Kimberlee Downs at the border between North and South Korea: 'It was eerie and tense'

"These are tank drops, they're rigged with C-4 (explosive)".

That was the first sign we were getting close to the Korean border.

We'd driven under a structure you could mistake for a bridge, pillars on either side of the road.

"In the event North Korea were to invade and head south, we can blow these tank drops, the two concrete pillars will fall onto the road and block the paths of any oncoming tanks."

Add that to the barbed wire fences, the regular guard houses (every third one or so is manned), the multiple checkpoints.

My cameraman Richard and I had started the day in Seoul. 

It was quiet.

The lunar New Year meant the hustle and bustle was at a minimum. But otherwise it was still exactly as you imagine a big city to be. 

People drinking, eating, socialising, shopping. Taxi drivers keen to point out the City Hall, the ancient Gyeongbokgung Palace. 

A common guard house on the southern side of the border. Source: 1 NEWS

No hint that just a hour and a half drive's north is the world's most dangerous border.

We were going up with some New Zealand Defence Force personnel, to do a story on their roles at the DMZ. Those roles vary - communications, monitoring the border crossing, training soldiers and operations management - all aimed at ensuring the 65-year-old armistice isn't breached.

It was eventful.

There were the aforementioned tank drops. At one point a lieutenant pointed out where a land mine had claimed the legs of two South Korea soldiers in 2015 (North Korea is suspected of planting it, but it hasn't been confirmed).

At another Richard had to jump out of the car to sort out a camera issue.

"Don't go off the road" he was warned. There are millions of land mines in this area. Leaving the tarseal is a risk you don't want to take.

Richard Postles and correspondent Kimberlee Downs in an office in the Joint Security Area in the heart of the DMZ. You can see North Korea out the window. Source: 1 NEWS

When we arrived in the DMZ filing limitations were put on us. They don't want the North Koreans to be able to get a look at certain South Korean defences, or the locations of their bases.

We were shown where representatives can meet and negotiate, and came within 10 metres of the exceptionally ordinary plain white stakes that marked the demarcation line between the countries.

We were shown how those stationed at the UN Command post - including a New Zealander - contacted the North.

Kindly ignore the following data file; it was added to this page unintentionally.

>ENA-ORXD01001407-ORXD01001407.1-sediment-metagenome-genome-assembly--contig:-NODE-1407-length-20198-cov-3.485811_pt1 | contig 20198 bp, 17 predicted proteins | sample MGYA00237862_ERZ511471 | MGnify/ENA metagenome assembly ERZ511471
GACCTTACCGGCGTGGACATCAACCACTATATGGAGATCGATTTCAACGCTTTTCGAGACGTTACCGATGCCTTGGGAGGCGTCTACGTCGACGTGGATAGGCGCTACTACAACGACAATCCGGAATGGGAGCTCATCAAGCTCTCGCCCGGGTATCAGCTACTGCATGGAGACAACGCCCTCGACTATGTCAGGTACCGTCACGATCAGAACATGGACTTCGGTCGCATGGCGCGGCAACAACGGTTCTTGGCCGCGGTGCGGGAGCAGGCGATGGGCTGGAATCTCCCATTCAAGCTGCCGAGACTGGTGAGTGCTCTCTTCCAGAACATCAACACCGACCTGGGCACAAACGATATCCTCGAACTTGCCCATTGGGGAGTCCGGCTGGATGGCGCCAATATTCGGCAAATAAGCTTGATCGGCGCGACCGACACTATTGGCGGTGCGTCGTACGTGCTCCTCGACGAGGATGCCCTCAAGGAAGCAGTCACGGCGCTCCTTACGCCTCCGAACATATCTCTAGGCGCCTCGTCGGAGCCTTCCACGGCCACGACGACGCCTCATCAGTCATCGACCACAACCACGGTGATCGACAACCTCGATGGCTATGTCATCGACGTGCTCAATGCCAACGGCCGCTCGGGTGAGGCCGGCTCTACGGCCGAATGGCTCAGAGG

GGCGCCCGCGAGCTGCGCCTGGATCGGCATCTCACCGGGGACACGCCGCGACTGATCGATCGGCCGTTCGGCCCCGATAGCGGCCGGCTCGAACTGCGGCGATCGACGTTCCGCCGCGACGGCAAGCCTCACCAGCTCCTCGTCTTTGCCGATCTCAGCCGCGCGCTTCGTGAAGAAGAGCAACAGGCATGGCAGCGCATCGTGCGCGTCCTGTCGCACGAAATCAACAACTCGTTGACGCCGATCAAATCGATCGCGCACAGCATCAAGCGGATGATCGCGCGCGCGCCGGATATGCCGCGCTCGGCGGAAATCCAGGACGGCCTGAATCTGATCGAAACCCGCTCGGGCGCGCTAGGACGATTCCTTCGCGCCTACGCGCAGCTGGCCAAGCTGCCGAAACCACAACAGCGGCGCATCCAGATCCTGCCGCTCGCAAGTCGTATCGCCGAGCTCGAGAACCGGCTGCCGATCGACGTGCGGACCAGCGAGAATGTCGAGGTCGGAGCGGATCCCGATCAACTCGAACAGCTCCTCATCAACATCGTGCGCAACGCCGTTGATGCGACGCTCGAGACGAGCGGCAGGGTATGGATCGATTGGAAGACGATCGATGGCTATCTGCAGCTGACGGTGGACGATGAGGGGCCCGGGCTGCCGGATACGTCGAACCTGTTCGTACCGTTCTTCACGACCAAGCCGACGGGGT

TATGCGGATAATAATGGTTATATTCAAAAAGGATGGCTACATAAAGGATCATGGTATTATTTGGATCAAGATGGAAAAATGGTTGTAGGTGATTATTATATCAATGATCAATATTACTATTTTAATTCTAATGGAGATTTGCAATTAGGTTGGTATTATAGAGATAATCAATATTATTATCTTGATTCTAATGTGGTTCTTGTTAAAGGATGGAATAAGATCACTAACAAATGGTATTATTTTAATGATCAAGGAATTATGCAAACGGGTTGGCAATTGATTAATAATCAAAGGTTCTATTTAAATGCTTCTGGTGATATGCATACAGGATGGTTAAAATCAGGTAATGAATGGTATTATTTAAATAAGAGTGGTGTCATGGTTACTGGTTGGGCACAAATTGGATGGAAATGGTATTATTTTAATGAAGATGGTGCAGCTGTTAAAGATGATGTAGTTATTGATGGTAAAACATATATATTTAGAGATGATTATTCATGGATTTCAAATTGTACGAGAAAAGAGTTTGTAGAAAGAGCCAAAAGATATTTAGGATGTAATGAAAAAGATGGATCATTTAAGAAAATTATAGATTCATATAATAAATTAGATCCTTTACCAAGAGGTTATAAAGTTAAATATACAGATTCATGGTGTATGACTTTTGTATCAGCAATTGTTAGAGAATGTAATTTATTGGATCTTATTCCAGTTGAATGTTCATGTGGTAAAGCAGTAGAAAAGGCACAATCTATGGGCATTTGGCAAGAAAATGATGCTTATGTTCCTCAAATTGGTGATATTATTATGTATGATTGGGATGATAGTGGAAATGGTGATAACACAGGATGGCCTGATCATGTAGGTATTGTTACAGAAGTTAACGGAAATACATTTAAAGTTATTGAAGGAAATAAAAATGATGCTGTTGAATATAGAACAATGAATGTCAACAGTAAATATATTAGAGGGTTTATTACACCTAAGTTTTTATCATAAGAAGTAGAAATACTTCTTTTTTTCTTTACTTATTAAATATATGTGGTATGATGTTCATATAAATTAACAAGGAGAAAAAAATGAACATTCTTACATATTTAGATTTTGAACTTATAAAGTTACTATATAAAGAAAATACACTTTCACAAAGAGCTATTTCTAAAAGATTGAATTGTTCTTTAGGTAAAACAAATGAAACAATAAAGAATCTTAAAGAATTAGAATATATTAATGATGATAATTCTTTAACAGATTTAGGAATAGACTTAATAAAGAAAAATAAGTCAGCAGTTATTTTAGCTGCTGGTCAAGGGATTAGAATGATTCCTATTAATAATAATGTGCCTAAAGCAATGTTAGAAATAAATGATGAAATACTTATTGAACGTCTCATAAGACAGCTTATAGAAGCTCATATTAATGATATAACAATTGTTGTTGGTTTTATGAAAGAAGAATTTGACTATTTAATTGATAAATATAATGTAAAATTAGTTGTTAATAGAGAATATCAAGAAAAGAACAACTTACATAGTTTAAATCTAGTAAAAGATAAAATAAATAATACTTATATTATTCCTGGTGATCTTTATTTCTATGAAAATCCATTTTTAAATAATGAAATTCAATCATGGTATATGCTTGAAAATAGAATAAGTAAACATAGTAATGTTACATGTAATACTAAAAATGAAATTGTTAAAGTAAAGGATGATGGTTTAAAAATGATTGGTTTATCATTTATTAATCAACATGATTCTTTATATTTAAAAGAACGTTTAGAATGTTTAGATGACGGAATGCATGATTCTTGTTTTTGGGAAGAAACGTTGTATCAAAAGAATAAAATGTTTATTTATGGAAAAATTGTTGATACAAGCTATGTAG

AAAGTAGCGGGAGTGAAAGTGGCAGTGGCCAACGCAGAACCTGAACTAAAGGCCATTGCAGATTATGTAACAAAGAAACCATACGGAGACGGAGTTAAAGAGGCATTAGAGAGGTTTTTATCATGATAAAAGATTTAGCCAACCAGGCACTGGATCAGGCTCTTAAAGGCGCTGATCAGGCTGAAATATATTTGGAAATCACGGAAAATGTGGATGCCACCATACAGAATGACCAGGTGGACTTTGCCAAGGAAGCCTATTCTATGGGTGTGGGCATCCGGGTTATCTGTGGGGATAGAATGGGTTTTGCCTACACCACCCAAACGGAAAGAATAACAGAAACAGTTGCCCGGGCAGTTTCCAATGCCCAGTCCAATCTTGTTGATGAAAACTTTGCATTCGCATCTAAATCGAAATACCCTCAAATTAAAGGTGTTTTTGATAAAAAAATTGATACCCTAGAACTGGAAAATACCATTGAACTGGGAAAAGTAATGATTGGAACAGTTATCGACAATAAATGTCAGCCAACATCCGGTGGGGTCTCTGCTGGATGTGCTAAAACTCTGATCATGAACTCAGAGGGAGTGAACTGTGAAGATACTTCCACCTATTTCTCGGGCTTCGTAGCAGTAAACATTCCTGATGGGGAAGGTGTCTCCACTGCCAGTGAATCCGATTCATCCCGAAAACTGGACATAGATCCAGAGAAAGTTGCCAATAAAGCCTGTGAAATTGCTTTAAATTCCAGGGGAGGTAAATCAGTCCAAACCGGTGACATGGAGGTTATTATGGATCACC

It's an eyebrow-raising system of calling, getting no answer, going to the demarcation line and shouting the message, getting no answer, calling again, getting no answer. 

Eventually the north sends down a cameraman to the border, and films the message as its read out.

Here you have to be careful - you don't want to end up able to be used on a North Korean propaganda video.

View from 'The Shack' in the Joint Security Area. Around 10m from the window you can see some white stakes. They mark the official demarcation line between North and South Korea. Source: 1 NEWS

It was eerie. And tense. It's always tense.

Because it was a public holiday, there weren't as many guards present as normal, no tourists (it's a huge attraction, the Southern side of the DMZ gets around 125,000 tourists per year), and propaganda wasn't blaring from the North's speakers like it often is.

Just a group of Kiwis and the odd American, chatting about Kim Jong Un, political tensions, home… 10 metres away from a reclusive country run by a tyrannical regime, which is responsible for heightening nuclear tensions around the world.

We talked about the North Korean soldier who'd defected not far from where we were standing. He was shot multiple times as he made his escape, within metres of a hut labelled the 'Peace House'.

The defector survived.

He now has to be integrated into a society vastly different from the one he risked death to get away from.

Cameraman Richard by a sign for The World’s Most Dangerous Golf Hole at the UN’s Camp Bonifas. You can’t retrieve balls due to the land mines. Source: 1 NEWS

One that can seem so far removed, even when it's scarily close.

North and South Korea might be united at the Winter Olympics but the tense border is still tightly controlled. Source: 1 NEWS

Man, 25, charged with murder over death of eight-month-old girl in 2016

A man has been charged with the murder of an eight-month-old girl in Whanganui in 2016.

Police say the 25-year-old man appeared in Masterton District Court today and has been remanded in custody.

Bella Richardson died at a property in Whanganui on 7 November 2016.

Police say the accused was known but not related to her.

Justice Source: 1 NEWS


Watch: Can you help? Black car takes off from West Auckland suburb after driver tries to grab woman

Police have released footage in the hopes it will help them find a man who grab a woman in West Auckland while she was walking down a street at night last week.

Detective Elizabeth Willis says the victim was walking towards Riversdale Road in Avondale on September 11 when she was followed by a man driving a black sedan between 8pm and 9:30pm.